4NDL

Computational design and experimental verification of a symmetric homodimer


Experimental Data Snapshot

  • Method: X-RAY DIFFRACTION
  • Resolution: 3.50 Å
  • R-Value Free: 0.358 
  • R-Value Work: 0.312 
  • R-Value Observed: 0.313 

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This is version 1.2 of the entry. See complete history


Literature

Computational design and experimental verification of a symmetric protein homodimer.

Mou, Y.Huang, P.S.Hsu, F.C.Huang, S.J.Mayo, S.L.

(2015) Proc Natl Acad Sci U S A 112: 10714-10719

  • DOI: 10.1073/pnas.1505072112
  • Primary Citation of Related Structures:  
    2MG4, 4NDL

  • PubMed Abstract: 
  • Homodimers are the most common type of protein assembly in nature and have distinct features compared with heterodimers and higher order oligomers. Understanding homodimer interactions at the atomic level is critical both for elucidating their biological mechanisms of action and for accurate modeling of complexes of unknown structure ...

    Homodimers are the most common type of protein assembly in nature and have distinct features compared with heterodimers and higher order oligomers. Understanding homodimer interactions at the atomic level is critical both for elucidating their biological mechanisms of action and for accurate modeling of complexes of unknown structure. Computation-based design of novel protein-protein interfaces can serve as a bottom-up method to further our understanding of protein interactions. Previous studies have demonstrated that the de novo design of homodimers can be achieved to atomic-level accuracy by β-strand assembly or through metal-mediated interactions. Here, we report the design and experimental characterization of a α-helix-mediated homodimer with C2 symmetry based on a monomeric Drosophila engrailed homeodomain scaffold. A solution NMR structure shows that the homodimer exhibits parallel helical packing similar to the design model. Because the mutations leading to dimer formation resulted in poor thermostability of the system, design success was facilitated by the introduction of independent thermostabilizing mutations into the scaffold. This two-step design approach, function and stabilization, is likely to be generally applicable, especially if the desired scaffold is of low thermostability.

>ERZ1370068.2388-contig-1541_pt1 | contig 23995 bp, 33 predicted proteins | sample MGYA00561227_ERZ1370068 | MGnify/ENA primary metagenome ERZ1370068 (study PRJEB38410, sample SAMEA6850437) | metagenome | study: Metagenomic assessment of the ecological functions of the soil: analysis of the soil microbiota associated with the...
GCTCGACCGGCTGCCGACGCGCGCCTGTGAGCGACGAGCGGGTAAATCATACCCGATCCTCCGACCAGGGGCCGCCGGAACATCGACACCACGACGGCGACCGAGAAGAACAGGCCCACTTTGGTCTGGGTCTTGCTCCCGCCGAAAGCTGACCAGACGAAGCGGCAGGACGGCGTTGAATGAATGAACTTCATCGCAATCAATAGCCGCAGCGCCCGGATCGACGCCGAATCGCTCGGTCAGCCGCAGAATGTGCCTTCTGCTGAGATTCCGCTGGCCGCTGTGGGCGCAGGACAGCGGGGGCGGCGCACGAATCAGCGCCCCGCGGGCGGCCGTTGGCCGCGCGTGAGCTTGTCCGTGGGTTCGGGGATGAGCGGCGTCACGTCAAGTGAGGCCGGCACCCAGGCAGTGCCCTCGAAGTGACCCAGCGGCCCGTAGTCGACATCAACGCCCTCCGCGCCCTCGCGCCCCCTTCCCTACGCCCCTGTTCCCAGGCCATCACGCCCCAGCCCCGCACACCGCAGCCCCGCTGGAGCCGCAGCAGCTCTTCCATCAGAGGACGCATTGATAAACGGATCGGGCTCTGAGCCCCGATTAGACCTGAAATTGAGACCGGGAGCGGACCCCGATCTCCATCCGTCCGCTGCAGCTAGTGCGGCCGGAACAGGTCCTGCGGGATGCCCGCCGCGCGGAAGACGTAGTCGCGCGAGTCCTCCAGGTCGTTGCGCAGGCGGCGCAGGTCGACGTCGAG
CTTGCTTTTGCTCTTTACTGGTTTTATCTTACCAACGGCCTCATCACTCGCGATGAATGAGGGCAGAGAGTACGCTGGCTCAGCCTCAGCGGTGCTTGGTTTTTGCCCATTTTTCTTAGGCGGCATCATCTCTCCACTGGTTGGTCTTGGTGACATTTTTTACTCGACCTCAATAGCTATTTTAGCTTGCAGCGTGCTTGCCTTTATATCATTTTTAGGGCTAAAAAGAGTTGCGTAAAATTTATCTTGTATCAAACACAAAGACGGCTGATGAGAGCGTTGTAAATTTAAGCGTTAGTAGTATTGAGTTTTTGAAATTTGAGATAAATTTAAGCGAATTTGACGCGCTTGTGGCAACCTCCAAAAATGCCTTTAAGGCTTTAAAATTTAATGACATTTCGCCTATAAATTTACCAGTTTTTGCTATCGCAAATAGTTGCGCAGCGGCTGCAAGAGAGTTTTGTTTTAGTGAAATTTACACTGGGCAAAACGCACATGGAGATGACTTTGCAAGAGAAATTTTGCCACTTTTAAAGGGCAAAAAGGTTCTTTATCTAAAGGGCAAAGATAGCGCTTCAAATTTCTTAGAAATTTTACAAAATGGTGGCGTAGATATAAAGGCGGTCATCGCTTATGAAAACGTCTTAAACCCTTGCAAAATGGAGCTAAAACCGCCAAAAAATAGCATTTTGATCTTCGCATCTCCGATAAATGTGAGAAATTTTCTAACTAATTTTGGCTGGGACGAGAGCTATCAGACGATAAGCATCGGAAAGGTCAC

Organizational Affiliation

    Division of Chemistry and Chemical Engineering, California Institute of Technology, Pasadena, CA 91125; Division of Biology and Biological Engineering, California Institute of Technology, Pasadena, CA 91125 shingjonghuang@ntu.edu.tw steve@mayo.caltech.edu.



Macromolecules
Find similar proteins by:  (by identity cutoff)  |  3D Structure
Entity ID: 1
MoleculeChainsSequence LengthOrganismDetailsImage
ENH-c2b, computational designed homodimerB [auth A],
A [auth B],
C
72Drosophila melanogasterMutation(s): 0 
Entity Groups  
Sequence Clusters30% Identity50% Identity70% Identity90% Identity95% Identity100% Identity
Protein Feature View
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  • Reference Sequence
Experimental Data & Validation

Experimental Data

  • Method: X-RAY DIFFRACTION
  • Resolution: 3.50 Å
  • R-Value Free: 0.358 
  • R-Value Work: 0.312 
  • R-Value Observed: 0.313 
  • Space Group: C 2 2 21
Unit Cell:
Length ( Å )Angle ( ˚ )
a = 87.55α = 90
b = 167.77β = 90
c = 29.74γ = 90
Software Package:
Software NamePurpose
Blu-Icedata collection
PHENIXmodel building
PHENIXrefinement
MOSFLMdata reduction
SCALAdata scaling
PHENIXphasing

Structure Validation

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Entry History 

Deposition Data

Revision History  (Full details and data files)

  • Version 1.0: 2014-11-05
    Type: Initial release
  • Version 1.1: 2015-09-02
    Changes: Database references
  • Version 1.2: 2015-09-16
    Changes: Database references